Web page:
“Liberated information previously kept from smokers by the industry’s refusal to provide readily understandable and memorable information about how smoking is likely to harm its users.”
Chapman Reframed :
Damning evidence reveals the poisonous, addictive, diseasing, characteristics of lethal tobacco smoke intended by the killer tobacco industry to be sucked into the lungs in a manner already proven responsible for 100 million deaths in the last century.
Ideally, within the revealed logic of the internal event frame, the scientifically determined descriptors – poisonous, addictive, diseasing, and lethal – will overcome the predictable initial resistance and gain wide acceptance. If we are willing to honor the progress of knowledge, these powerful internal event descriptors must eventually become the primary focus of all prevention and intervention communication efforts. External event descriptors – tobacco, cigarettes, smoking, puff, etc. – will rightly become relegated to the sole purpose of topic identification.
Translating the Science to the Discourse
Within the internal event frame, Chapman’s Australian campaign slogan, “Every cigarette is doing you damage,” would translate to a slogan conveying a message something like this:
“Smokers, you must come to terms with your lethal affliction. The poisonous, addictive, diseasing particles and gases you are sucking into your lungs are attacking RIGHT NOW every vital organ in your wonderful body.”
Too much information for a campaign slogan, yes. But not too long for a physician correctly diagnosing a patient, face to face, who is suffering from poison-sucker disease. In his book, Chapman refers to a major report published in 1998 entitled “Smoking Kills.” Reframed, this title might make an even more effective campaign slogan: “Sucking poison into lungs kills,” or more simply stated: “Sucking poison kills.”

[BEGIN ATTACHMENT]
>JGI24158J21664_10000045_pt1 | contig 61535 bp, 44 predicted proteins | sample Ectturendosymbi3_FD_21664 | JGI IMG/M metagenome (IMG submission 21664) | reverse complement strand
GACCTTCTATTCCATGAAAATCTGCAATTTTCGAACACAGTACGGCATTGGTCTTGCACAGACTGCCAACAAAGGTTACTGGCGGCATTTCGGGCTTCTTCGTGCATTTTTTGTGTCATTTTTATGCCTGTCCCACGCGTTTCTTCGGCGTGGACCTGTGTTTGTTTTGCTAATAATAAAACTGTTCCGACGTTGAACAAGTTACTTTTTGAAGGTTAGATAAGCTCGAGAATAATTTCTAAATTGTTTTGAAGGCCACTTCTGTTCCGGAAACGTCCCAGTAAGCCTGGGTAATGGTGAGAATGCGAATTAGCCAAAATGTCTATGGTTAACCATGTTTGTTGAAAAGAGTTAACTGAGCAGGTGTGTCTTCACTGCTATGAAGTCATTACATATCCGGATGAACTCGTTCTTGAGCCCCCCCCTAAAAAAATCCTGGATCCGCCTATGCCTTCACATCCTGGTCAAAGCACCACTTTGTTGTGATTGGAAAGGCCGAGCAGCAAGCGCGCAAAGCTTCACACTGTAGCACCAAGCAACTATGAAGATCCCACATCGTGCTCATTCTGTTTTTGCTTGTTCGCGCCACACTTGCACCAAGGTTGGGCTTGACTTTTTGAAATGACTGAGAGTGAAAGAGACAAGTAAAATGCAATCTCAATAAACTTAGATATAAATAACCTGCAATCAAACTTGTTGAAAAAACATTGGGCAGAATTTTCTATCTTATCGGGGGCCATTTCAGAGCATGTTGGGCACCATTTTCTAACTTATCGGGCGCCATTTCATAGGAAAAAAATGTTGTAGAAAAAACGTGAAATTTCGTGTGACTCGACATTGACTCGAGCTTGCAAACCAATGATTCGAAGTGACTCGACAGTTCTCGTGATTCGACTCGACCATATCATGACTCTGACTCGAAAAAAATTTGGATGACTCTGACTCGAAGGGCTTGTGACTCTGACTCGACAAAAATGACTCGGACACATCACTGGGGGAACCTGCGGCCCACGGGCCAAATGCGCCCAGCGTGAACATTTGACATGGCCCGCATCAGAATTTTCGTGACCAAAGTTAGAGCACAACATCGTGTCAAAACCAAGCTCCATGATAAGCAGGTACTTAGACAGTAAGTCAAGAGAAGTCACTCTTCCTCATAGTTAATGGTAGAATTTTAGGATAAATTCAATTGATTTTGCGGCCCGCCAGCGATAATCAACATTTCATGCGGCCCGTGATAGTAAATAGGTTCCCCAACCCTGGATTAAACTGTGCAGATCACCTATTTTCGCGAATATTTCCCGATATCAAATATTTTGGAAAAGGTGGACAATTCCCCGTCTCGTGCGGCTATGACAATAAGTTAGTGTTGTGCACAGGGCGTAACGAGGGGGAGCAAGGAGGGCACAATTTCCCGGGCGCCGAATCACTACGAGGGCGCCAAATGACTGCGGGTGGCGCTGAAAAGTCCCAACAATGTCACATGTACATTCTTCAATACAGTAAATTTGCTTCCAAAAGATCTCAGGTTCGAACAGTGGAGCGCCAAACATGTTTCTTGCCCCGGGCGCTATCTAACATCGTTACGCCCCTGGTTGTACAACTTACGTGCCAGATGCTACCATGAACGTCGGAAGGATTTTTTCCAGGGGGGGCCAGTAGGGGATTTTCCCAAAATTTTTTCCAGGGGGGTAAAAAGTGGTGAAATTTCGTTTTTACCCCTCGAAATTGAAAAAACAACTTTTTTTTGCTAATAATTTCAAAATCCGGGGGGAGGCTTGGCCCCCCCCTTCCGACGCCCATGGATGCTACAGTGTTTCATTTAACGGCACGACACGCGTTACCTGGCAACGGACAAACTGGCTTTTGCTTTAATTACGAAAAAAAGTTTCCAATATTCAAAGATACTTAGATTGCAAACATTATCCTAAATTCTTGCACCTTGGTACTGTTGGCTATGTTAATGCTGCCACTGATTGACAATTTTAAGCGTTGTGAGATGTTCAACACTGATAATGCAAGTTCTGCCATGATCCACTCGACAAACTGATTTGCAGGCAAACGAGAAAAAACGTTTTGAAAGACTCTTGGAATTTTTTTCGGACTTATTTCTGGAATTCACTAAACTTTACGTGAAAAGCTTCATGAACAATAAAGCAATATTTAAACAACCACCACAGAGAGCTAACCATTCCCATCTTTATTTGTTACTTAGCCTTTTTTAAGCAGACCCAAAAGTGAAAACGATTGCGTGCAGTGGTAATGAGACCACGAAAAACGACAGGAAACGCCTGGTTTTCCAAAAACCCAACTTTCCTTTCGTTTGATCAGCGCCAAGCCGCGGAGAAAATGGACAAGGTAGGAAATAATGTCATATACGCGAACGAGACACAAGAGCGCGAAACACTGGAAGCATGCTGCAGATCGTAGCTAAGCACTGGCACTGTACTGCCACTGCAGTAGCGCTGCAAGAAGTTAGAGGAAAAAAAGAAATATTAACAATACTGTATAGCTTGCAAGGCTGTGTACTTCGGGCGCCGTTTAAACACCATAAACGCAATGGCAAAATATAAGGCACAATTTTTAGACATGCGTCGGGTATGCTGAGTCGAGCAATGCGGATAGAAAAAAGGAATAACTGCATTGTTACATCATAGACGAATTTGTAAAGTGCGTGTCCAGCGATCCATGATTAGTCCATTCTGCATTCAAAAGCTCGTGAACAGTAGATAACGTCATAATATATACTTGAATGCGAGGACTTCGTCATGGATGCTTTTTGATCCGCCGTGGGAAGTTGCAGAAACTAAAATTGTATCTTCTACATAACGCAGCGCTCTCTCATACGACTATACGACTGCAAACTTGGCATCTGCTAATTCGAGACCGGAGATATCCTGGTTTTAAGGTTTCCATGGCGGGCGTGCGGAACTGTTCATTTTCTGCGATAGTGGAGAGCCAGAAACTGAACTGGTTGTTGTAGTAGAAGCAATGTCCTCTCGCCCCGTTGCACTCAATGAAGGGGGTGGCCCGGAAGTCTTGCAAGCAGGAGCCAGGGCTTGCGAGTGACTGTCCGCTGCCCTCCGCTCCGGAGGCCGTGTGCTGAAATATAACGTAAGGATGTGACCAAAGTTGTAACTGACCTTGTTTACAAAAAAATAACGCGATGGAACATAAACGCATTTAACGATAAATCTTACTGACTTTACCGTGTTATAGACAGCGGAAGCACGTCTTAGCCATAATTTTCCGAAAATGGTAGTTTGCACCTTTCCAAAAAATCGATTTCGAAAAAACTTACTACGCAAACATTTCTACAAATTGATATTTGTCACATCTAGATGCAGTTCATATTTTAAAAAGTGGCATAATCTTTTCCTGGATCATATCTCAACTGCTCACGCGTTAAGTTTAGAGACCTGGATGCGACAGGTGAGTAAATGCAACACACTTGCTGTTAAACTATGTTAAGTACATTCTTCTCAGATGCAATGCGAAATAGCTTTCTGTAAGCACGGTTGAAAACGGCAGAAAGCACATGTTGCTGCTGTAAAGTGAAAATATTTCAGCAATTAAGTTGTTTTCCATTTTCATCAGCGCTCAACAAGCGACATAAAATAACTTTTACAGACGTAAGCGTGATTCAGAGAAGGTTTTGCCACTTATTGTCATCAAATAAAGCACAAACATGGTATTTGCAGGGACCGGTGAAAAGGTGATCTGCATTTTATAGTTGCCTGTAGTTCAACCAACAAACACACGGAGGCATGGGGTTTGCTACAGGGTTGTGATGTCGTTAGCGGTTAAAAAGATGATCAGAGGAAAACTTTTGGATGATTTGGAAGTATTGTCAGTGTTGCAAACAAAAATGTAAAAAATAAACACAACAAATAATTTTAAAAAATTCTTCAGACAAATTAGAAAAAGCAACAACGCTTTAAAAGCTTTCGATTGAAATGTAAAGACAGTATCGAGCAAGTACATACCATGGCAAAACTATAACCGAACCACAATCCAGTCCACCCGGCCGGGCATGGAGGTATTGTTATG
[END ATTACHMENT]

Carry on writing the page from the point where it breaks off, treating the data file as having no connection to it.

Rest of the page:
Reframing the discourse to an internal event focus forcibly evokes scientific evidence, the very critical information that the killer tobacco industry has been trying to block for so many decades. Evidence in the form of internal event descriptors should scare poison-suckers, and rightly so. The evidence, universally employed, should scare all poison-suckers into acting as if their lives depended on it because their lives do. As Chapman so effectively argues, “scare tactics” work. And more than a tactic, scientifically revealed truth is not manipulation as the word “tactic” implies. More than a tactic, a scientifically-established truth is liberating, provides choice and the opportunity to act in one’s own best interest and empowers society to do the same.
Poison-suckers should be “scared to death.” Societies themselves should be scared as well, in light of their bankrupted health care systems, their faltering economies, and the tragic loss of meaningful productivity.
When Society Becomes an Addict
The concept of an additive society is identified and explained by Anne Wilson Schaef in her 1986 best seller When Society Becomes an Addict. Societies confronting themselves with the truth about the horrendous consequences of its addictions are in effect pursuing a mass-media intervention. In addiction recovery parlance, this process of coming to terms with the lethal consequences of an addiction is known as “raising the bottom.” When Chapman so courageously argues for using scare tactics, he is in effect arguing for “raising the bottom,” arguing for a nationwide intervention. An intervention process aimed not just at the 44 million addicted poison-suckers in the U.S., but aimed at all of us who are unconsciously locked in the external event frame. All of us in society have unwittingly perpetuated this insidious scourge through our inability to come to terms with the challenging reality of the addictive society.
Schaef also provides us with an appropriate quote (attributed to Ursula LaGuin): “When we name something correctly, we gain power over it, and it loses power over us.”